All I had to do was say the right things at this press conference, but I won't do that. One of the few freedoms that we have as human beings that cannot be taken away from us is the freedom to assent to what is true and to deny what is false. Nothing you can give me is worth surrendering that freedom for. At this moment I'm a man with complete tranquility.
—CHARLIE CROKER A Man in Full, BY TOM WOLFE
Last June William Woodward Johnson—Hootie to his many friends and critics—received a letter from Martha Burk, a Washington political activist. She was writing to the chairman of Augusta National Golf Club to suggest that he add a woman or two to its membership.
A couple of days after receiving Burk's missive, Johnson was still chewing on a response when he had lunch with Robert McNair, the former South Carolina governor, who is a friend and mentor. "He wanted to make his case clear," recalls McNair. "He intended to put the situation to rest. Despite all his work in the political arena, he didn't foresee a strong public reaction." Johnson continued to discuss Burk's letter with a small kitchen cabinet of fellow members. "People think this was a knee-jerk reaction," says an Augusta National employee, "but the Chairman spent three weeks carefully considering a response." (Like Sinatra and Mao, Johnson is referred to as the Chairman by his supplicants.) Burk's letter was dated June 12. Johnson's public response didn't come until July 9, and in between he took the unprecedented step of bringing in an outsider for counsel, in this case a Washington public relations consultant whose identity is closely guarded but who is known to move in the same circles as Burk and is familiar with the politics of protest. "The recommendation was that we fight back," says the club insider, "that we set the agenda on the debate."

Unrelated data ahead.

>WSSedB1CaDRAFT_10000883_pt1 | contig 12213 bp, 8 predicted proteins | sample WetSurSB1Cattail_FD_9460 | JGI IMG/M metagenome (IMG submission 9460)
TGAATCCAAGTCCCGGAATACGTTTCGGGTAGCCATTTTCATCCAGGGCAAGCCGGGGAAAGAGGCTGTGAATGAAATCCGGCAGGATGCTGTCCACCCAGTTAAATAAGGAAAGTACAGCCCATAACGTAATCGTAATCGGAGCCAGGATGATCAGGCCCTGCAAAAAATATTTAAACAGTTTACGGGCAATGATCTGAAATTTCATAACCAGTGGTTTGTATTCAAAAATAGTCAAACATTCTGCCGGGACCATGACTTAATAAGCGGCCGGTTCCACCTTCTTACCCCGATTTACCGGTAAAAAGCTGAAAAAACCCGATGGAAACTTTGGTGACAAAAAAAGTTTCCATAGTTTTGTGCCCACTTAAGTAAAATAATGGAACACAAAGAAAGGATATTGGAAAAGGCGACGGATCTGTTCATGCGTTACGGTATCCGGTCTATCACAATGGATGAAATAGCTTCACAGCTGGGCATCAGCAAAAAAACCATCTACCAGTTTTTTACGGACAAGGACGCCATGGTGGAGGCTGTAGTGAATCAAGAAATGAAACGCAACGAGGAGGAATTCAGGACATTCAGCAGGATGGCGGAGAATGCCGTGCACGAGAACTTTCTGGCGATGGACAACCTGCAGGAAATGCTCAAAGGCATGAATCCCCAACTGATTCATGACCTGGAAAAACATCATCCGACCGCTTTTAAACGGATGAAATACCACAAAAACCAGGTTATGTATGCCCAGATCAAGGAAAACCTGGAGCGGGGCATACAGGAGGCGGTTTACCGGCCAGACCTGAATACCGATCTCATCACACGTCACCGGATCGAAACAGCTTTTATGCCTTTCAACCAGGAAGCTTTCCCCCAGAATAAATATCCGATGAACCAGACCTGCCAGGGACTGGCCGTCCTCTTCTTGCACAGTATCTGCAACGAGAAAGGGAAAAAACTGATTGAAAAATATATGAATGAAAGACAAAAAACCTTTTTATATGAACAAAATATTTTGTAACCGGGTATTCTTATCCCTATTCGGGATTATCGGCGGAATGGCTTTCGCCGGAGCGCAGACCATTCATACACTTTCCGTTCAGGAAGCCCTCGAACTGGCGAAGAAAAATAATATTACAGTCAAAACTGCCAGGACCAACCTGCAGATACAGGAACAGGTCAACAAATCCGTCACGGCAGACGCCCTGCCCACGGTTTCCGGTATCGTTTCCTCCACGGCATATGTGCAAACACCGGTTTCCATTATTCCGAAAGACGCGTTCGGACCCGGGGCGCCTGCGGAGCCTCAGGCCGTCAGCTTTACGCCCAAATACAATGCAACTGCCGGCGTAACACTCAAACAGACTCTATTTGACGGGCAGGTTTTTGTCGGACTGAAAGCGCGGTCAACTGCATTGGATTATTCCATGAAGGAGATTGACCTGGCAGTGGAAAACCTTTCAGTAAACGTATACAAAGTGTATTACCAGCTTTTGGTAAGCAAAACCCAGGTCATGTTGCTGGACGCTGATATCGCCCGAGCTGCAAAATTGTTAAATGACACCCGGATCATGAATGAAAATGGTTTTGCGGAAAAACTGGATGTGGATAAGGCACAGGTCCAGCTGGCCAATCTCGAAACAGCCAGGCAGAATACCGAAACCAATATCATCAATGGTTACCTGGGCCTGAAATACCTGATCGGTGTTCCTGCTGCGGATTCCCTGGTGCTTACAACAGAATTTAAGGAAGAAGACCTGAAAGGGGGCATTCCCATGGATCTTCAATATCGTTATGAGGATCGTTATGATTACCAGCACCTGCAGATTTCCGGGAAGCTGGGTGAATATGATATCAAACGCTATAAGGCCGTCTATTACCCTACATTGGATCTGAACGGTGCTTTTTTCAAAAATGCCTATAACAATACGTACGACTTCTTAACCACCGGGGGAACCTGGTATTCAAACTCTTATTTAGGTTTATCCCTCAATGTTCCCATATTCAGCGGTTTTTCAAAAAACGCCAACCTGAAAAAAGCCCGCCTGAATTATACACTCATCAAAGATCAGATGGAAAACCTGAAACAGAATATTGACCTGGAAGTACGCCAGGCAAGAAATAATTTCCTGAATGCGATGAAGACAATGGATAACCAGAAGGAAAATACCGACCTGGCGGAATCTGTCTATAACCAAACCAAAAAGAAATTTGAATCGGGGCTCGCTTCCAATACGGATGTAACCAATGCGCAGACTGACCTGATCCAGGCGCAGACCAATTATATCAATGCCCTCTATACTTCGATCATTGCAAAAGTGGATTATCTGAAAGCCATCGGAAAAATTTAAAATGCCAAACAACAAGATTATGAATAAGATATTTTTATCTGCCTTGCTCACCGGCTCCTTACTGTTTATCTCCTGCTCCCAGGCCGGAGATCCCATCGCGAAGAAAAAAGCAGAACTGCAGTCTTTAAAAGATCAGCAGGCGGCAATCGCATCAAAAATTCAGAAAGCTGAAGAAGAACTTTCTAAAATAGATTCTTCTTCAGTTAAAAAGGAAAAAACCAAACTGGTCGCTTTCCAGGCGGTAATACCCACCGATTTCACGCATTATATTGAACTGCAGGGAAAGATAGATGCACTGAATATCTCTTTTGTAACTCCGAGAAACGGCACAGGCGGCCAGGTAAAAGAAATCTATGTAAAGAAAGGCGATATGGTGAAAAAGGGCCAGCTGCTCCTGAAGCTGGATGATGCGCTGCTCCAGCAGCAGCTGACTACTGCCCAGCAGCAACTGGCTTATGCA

Johnson, in his day a hard-nosed fullback at the University of South Carolina, bulled straight ahead. His opening salvo, e-mailed to 80 or so media outlets, was, at the very least, a gross miscalculation. "We do not intend to become a trophy in their display case," Johnson wrote of Burk and the National Council of Women's Organizations. "There may well come a day when women will be invited to join our membership, but that timetable will be ours and not at the point of a bayonet."
That last zinger immediately entered the golf lexicon, and Johnson—along with the club—has been in the news ever since. As the endgame to his feud with Burk approaches with next week's Masters, Johnson has become a polarizing figure who has aroused the passions of everyone from the Reverend Jesse Jackson to J.J. Harper, the Imperial Wizard of the American White Knights, a one-man splinter group of the Ku Klux Klan, who both announced plans to be on hand for the tournament. ( Jackson will be protesting Hootie, while Harper will be protesting Jackson's protest.)